Figure 5.8 Hyperplastic waxy canal in a dog with demodicosis.


Figure 5.9 Demodex mites in ear wax.


Figure 5.10 Demodex partially obscured by debris on a tape stripping.



5.4.1 Sebaceous Adenitis

Aetiology and Pathogenesis

See Chapter 4, section 4.2.4.

Clinical Signs

Destruction of sebaceous glands in the skin also leads to damage to glandular tissue within the ear canal. Dogs typically have an erythematous, often hyperplastic, canal containing large amounts of dry, crusty material (Fig. 5.11). Over-cleaning of these ears with acidic solutions or potent ceruminolytics can lead to severe Gram-negative infection.

Figure 5.11 Ear canal of dog with sebaceous adenitis.


5.4.2 Primary Idiopathic Seborrhoea

Aetiology and Pathogenesis

See Chapter 4, section 4.2.4.

Clinical Signs

Can be seen in many different breeds, but the Cocker Spaniel appears to be over-represented. Increased wax production in the ear leads to a thick, malodorous, ceruminous discharge (Fig. 5.12) often with secondary yeast infection. In chronic cases the ear canal can develop signs of glandular hyperplasia.

Figure 5.12 Primary idiopathic seborrhoea in the ear canal of a dog.



5.5.1 Pemphigus Foliaceus

Aetiology and Pathogenesis

See Chapter 4, section 4.4.2.

Clinical Signs

Can affect any breed but the Akita is predisposed and can develop severe otitis externa due to pemphigus with minimal involvement of the rest of the skin. In the early stages the ear is painful and the canal is hyperplastic, erythematous and ulcerated, primary pustules can be seen in some cases (Fig. 5.13). In more chronic disease secondary infection can occur with Gram-negative infection.

Figure 5.13 Pustules in the ear canal of a dog with pemphigus foliaceus.



5.6.1 Juvenile Cellulitis

Aetiology and Pathogenesis

See Chapter 4, section 4.4.2.

Clinical Signs

Ear canal is swollen, erythematous, ulcerated and painful (Fig. 5.14). The discharge is often sero-purulent in nature but in the early stages of the disease is sterile. In more chronic disease Gram-negative infection can occur.

Figure 5.14 Ear canal in a dog with juvenile cellulitis.


5.6.2 Proliferative and Necrotizing Otitis

Aetiology and Pathogenesis

Rare disorder of unknown aetiology, which has only been reported in a small number of cats. All cats have been young (<5 years of age). Its response to immune-modulating drugs may suggest a possible immune-mediated cause.

Clinical Signs

Affected cats have large tan to dark brown-black coalescing plaques (Fig. 5.15) covering the concave surface of the ear pinnae and external ear canals. Friable material from the plaques and thick dark exudates occludes the ears. Secondary infection with bacteria and yeast is common.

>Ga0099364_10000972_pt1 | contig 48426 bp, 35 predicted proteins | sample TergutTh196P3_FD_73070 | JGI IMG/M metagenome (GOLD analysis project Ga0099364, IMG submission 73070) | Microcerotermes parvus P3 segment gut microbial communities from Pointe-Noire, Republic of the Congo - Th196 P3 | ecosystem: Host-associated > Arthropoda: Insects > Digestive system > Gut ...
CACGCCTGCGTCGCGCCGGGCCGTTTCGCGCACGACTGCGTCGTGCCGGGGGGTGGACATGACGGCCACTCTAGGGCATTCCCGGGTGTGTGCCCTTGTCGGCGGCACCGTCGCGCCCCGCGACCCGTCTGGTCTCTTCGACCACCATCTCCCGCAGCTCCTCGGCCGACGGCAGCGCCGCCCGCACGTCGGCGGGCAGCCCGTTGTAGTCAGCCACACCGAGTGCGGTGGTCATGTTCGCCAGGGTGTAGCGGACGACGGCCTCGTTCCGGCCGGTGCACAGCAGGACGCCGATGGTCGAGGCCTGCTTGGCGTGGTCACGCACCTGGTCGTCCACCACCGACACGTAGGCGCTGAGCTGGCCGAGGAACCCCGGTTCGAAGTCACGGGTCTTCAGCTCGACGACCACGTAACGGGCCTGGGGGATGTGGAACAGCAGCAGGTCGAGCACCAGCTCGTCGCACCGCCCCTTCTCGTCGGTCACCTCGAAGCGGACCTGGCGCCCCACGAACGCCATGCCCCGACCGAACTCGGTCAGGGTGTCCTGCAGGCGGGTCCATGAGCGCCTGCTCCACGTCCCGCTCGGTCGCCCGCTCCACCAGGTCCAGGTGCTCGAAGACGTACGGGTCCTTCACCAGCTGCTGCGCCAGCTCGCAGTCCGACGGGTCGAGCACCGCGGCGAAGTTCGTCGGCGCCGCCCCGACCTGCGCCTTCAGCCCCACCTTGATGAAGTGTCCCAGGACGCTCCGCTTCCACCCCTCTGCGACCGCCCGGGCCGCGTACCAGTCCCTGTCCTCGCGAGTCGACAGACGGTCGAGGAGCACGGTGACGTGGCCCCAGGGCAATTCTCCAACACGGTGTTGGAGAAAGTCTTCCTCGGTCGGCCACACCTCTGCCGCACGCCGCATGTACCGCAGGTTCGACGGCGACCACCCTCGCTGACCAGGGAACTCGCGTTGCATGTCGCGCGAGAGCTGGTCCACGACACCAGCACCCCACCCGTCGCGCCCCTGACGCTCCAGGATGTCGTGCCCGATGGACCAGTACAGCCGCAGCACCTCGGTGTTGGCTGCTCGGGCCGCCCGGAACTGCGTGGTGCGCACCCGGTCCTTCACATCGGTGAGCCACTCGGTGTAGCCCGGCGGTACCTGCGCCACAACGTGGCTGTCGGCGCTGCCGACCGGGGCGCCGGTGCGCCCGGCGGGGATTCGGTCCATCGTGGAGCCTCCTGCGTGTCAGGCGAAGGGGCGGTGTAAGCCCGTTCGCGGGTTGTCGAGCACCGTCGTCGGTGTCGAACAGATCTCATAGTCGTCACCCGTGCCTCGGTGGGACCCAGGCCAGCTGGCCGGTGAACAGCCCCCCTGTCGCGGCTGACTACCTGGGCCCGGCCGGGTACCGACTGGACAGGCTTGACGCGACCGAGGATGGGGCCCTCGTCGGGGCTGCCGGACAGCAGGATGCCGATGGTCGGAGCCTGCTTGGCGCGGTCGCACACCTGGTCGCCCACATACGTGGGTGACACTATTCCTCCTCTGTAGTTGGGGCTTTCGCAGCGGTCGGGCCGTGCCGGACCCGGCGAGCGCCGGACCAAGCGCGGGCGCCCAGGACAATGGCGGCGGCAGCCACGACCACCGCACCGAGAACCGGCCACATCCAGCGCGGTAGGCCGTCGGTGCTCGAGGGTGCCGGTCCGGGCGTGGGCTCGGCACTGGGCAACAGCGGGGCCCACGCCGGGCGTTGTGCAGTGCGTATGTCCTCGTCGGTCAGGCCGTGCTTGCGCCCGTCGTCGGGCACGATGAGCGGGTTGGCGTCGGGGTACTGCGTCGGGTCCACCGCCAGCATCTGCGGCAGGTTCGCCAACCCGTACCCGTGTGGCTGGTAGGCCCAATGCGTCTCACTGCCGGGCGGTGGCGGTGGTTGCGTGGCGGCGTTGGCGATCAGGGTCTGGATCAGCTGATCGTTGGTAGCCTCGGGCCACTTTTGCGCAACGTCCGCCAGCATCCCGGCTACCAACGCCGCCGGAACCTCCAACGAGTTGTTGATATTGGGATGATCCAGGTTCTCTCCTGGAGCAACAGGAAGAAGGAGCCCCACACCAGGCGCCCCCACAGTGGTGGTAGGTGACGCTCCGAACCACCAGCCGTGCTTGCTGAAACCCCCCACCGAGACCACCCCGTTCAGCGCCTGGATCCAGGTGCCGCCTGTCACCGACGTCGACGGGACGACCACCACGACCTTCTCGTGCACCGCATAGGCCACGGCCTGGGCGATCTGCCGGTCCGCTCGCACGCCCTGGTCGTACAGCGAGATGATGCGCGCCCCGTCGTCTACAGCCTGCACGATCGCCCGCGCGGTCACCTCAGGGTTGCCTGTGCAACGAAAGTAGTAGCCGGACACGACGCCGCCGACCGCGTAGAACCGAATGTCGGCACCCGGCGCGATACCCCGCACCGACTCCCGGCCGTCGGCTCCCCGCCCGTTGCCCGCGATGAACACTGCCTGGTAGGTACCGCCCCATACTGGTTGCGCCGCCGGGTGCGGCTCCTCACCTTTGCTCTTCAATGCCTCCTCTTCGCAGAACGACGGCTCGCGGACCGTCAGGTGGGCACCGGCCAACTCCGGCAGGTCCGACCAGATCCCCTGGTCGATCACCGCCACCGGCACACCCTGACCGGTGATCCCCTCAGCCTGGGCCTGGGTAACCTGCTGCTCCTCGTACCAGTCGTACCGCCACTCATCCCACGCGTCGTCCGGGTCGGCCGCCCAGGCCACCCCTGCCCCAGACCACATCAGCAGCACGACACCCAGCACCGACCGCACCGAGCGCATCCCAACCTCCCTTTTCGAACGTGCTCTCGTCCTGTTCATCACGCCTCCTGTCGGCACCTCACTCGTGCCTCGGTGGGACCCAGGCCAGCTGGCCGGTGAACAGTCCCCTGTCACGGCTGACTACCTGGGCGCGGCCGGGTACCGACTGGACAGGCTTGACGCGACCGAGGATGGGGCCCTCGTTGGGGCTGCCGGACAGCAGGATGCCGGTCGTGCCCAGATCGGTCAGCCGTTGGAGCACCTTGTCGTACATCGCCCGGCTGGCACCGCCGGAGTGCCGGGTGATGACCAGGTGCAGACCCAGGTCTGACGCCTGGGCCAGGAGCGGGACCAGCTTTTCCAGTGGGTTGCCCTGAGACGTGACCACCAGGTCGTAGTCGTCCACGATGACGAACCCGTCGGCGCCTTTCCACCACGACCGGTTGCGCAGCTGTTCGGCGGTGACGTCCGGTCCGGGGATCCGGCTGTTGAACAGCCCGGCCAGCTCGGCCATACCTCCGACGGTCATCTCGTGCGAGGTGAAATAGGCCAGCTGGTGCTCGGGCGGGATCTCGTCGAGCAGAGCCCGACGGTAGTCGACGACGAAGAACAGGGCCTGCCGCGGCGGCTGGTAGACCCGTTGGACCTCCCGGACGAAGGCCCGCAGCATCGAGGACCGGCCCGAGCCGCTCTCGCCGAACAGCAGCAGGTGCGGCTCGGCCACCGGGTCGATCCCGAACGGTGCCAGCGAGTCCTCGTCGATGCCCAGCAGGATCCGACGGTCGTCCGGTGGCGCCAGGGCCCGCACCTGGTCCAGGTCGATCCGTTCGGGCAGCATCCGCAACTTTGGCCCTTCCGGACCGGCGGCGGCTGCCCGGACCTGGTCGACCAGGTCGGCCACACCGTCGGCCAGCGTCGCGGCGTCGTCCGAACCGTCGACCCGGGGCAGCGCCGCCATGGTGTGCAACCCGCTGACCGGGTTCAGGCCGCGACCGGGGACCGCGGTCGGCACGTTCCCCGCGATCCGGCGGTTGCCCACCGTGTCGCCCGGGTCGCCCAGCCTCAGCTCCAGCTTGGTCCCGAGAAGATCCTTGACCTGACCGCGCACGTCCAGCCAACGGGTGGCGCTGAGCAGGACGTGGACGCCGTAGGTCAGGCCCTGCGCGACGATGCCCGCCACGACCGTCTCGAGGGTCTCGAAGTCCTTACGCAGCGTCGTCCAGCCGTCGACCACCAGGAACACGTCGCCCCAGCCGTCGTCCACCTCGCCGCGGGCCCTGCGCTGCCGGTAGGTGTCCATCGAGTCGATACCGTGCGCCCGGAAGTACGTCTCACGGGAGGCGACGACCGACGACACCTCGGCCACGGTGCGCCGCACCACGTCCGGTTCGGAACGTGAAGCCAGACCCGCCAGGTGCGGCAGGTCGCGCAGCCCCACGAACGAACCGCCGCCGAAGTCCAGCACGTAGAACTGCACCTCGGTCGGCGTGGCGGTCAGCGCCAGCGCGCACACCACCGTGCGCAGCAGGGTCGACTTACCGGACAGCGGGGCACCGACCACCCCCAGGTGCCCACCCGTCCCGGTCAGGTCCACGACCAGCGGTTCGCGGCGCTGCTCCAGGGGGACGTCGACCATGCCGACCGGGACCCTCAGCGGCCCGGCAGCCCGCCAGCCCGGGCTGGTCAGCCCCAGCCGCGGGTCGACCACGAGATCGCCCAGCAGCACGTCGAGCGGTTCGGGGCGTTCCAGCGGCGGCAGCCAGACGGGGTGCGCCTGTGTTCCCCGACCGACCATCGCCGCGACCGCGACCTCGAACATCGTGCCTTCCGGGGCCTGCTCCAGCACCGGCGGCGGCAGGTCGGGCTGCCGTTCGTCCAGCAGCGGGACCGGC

Figure 5.15 Ear canal in a cat with proliferative and necrotizing otitis.


Key Diagnostic Tests

  • History and clinical signs.
  • Biopsy reveals acanthosis with pronounced hair follicle root sheath hyperplasia and neutrophilic luminal folliculitis, follicular hyperkeratosis. Necrotic keratinocytes are found in the outer root sheath.


5.7.1 Naturally Occurring – Grass Awns, Dirt, Sand, Broken or Loose Hairs

Clinical Signs

Most commonly seen in young hunting type dogs who present with an acute onset, painful, unilateral otitis externa, often with no previous history of ear disease. Palpation of the vertical canal usually elicits pain. The foreign body can usually be seen on otoscopic examination (Fig. 5.16a). Some foreign bodies are completely asymptomatic (Fig. 5.16b). However, material can migrate into the deepest portions of the vertical canal (Fig. 5.16c), rupturing the tympanic membrane and causing otitis media.

Figure 5.16 Foreign bodies within the ear canals of dogs (A–C).


5.7.2 Iatrogenic – Fluid or Powder Medication

Clinical Signs

Ear disease is acute in onset and is often associated with a history of a visit to the groomer or vet. Medication can accumulate due to poor epithelial migration or due to excessive application without removal by an owner. Powder can become impacted at the base of the canal (Fig. 5.17) and may need mechanical removal, or the overuse of ear drops or flush solution can accumulate in the horizontal canal (Fig. 5.18). Where material accumulates in the horizontal canal the dog can present with head shaking or with a reduction in hearing.

Jun 23, 2017 | Posted by in ANIMAL RADIOLOGY | Comments Off on 5 CONDITIONS OF THE EAR CANAL